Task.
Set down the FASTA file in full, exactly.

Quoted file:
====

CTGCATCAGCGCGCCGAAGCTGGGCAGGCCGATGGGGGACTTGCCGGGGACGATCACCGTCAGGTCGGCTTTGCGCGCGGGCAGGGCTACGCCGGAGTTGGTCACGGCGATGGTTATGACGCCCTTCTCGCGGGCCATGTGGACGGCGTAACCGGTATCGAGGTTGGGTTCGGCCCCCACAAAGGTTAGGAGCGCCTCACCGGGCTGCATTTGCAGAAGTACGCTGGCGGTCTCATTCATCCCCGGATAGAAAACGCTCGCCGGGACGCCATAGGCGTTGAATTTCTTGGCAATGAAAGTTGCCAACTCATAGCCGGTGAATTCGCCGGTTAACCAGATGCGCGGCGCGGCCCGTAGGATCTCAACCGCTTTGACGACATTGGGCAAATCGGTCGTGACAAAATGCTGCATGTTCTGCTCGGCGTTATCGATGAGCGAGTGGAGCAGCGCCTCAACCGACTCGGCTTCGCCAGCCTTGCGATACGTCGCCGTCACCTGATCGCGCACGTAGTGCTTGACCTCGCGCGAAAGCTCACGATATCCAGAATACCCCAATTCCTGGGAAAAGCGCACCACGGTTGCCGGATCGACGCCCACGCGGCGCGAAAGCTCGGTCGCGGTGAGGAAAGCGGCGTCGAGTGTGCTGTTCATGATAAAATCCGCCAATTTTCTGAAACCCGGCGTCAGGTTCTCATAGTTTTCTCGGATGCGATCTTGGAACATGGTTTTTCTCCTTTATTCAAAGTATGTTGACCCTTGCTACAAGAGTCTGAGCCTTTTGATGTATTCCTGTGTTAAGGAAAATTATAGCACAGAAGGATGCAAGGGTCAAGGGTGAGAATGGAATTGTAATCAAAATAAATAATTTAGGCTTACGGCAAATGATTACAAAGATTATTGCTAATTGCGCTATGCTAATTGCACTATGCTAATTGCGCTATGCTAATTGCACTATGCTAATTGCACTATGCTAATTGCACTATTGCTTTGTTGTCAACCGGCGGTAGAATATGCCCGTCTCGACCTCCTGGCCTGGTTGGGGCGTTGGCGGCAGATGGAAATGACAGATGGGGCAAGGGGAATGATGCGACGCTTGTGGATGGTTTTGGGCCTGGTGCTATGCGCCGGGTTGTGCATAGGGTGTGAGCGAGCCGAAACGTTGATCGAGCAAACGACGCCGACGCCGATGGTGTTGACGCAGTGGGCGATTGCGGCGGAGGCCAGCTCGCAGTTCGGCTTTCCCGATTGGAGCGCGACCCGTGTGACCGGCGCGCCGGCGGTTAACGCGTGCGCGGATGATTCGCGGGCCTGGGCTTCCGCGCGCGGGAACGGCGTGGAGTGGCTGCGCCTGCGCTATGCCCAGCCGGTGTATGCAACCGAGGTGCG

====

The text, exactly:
CTGCATCAGCGCGCCGAAGCTGGGCAGGCCGATGGGGGACTTGCCGGGGACGATCACCGTCAGGTCGGCTTTGCGCGCGGGCAGGGCTACGCCGGAGTTGGTCACGGCGATGGTTATGACGCCCTTCTCGCGGGCCATGTGGACGGCGTAACCGGTATCGAGGTTGGGTTCGGCCCCCACAAAGGTTAGGAGCGCCTCACCGGGCTGCATTTGCAGAAGTACGCTGGCGGTCTCATTCATCCCCGGATAGAAAACGCTCGCCGGGACGCCATAGGCGTTGAATTTCTTGGCAATGAAAGTTGCCAACTCATAGCCGGTGAATTCGCCGGTTAACCAGATGCGCGGCGCGGCCCGTAGGATCTCAACCGCTTTGACGACATTGGGCAAATCGGTCGTGACAAAATGCTGCATGTTCTGCTCGGCGTTATCGATGAGCGAGTGGAGCAGCGCCTCAACCGACTCGGCTTCGCCAGCCTTGCGATACGTCGCCGTCACCTGATCGCGCACGTAGTGCTTGACCTCGCGCGAAAGCTCACGATATCCAGAATACCCCAATTCCTGGGAAAAGCGCACCACGGTTGCCGGATCGACGCCCACGCGGCGCGAAAGCTCGGTCGCGGTGAGGAAAGCGGCGTCGAGTGTGCTGTTCATGATAAAATCCGCCAATTTTCTGAAACCCGGCGTCAGGTTCTCATAGTTTTCTCGGATGCGATCTTGGAACATGGTTTTTCTCCTTTATTCAAAGTATGTTGACCCTTGCTACAAGAGTCTGAGCCTTTTGATGTATTCCTGTGTTAAGGAAAATTATAGCACAGAAGGATGCAAGGGTCAAGGGTGAGAATGGAATTGTAATCAAAATAAATAATTTAGGCTTACGGCAAATGATTACAAAGATTATTGCTAATTGCGCTATGCTAATTGCACTATGCTAATTGCGCTATGCTAATTGCACTATGCTAATTGCACTATGCTAATTGCACTATTGCTTTGTTGTCAACCGGCGGTAGAATATGCCCGTCTCGACCTCCTGGCCTGGTTGGGGCGTTGGCGGCAGATGGAAATGACAGATGGGGCAAGGGGAATGATGCGACGCTTGTGGATGGTTTTGGGCCTGGTGCTATGCGCCGGGTTGTGCATAGGGTGTGAGCGAGCCGAAACGTTGATCGAGCAAACGACGCCGACGCCGATGGTGTTGACGCAGTGGGCGATTGCGGCGGAGGCCAGCTCGCAGTTCGGCTTTCCCGATTGGAGCGCGACCCGTGTGACCGGCGCGCCGGCGGTTAACGCGTGCGCGGATGATTCGCGGGCCTGGGCTTCCGCGCGCGGGAACGGCGTGGAGTGGCTGCGCCTGCGCTATGCCCAGCCGGTGTATGCAACCGAGGTGCG